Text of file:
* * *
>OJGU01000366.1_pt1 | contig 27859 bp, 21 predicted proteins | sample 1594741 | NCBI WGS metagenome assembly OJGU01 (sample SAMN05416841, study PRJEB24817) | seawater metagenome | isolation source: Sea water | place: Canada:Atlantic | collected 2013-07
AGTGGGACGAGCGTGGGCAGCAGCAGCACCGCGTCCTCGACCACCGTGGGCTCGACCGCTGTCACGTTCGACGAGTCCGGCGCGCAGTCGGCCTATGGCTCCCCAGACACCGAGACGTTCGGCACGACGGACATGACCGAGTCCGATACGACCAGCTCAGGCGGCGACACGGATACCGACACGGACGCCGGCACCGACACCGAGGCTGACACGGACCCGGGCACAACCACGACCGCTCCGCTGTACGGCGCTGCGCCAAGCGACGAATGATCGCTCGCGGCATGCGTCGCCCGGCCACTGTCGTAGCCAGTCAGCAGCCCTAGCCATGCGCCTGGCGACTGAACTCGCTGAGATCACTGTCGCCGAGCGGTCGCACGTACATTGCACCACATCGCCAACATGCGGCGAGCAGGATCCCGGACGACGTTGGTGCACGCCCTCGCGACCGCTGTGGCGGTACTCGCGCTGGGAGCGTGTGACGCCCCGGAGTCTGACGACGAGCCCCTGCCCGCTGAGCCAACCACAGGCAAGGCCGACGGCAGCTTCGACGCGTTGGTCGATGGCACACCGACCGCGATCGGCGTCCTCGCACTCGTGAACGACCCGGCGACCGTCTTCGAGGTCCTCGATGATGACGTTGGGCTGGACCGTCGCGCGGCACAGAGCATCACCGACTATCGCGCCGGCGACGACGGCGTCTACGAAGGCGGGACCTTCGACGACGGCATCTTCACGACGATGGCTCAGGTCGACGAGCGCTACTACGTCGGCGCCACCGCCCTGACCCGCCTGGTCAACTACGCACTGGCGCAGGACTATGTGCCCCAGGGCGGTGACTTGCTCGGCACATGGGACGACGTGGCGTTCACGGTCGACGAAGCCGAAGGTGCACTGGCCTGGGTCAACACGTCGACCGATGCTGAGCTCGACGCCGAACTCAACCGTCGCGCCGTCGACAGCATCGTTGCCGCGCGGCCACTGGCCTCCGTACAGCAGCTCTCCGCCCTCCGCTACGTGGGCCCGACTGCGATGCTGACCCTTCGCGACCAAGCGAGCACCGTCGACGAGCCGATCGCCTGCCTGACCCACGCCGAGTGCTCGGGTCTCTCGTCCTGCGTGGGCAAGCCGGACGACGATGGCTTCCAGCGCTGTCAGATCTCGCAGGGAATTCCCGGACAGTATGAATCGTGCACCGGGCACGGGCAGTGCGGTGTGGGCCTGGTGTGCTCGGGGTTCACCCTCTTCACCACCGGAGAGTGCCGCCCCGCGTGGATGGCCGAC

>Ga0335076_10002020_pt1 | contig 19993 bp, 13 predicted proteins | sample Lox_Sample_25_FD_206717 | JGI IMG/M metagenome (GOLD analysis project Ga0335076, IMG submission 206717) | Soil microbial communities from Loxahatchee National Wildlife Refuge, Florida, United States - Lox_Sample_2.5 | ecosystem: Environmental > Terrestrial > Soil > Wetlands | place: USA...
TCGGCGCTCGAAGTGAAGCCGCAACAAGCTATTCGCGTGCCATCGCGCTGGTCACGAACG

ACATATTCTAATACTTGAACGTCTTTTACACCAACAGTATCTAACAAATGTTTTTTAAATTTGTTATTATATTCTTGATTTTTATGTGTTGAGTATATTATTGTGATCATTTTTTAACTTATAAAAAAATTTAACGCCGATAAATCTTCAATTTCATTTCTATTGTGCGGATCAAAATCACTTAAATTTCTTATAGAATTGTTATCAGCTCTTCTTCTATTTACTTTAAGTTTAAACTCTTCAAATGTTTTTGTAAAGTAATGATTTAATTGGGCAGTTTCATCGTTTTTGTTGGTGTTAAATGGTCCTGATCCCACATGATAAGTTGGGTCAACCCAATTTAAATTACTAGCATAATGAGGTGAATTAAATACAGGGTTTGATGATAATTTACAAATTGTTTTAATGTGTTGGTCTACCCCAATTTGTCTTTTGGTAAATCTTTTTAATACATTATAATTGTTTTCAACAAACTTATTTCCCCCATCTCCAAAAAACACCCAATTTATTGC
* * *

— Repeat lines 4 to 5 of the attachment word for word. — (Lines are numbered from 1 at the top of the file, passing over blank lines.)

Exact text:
TCGGCGCTCGAAGTGAAGCCGCAACAAGCTATTCGCGTGCCATCGCGCTGGTCACGAACG

ACATATTCTAATACTTGAACGTCTTTTACACCAACAGTATCTAACAAATGTTTTTTAAATTTGTTATTATATTCTTGATTTTTATGTGTTGAGTATATTATTGTGATCATTTTTTAACTTATAAAAAAATTTAACGCCGATAAATCTTCAATTTCATTTCTATTGTGCGGATCAAAATCACTTAAATTTCTTATAGAATTGTTATCAGCTCTTCTTCTATTTACTTTAAGTTTAAACTCTTCAAATGTTTTTGTAAAGTAATGATTTAATTGGGCAGTTTCATCGTTTTTGTTGGTGTTAAATGGTCCTGATCCCACATGATAAGTTGGGTCAACCCAATTTAAATTACTAGCATAATGAGGTGAATTAAATACAGGGTTTGATGATAATTTACAAATTGTTTTAATGTGTTGGTCTACCCCAATTTGTCTTTTGGTAAATCTTTTTAATACATTATAATTGTTTTCAACAAACTTATTTCCCCCATCTCCAAAAAACACCCAATTTATTGC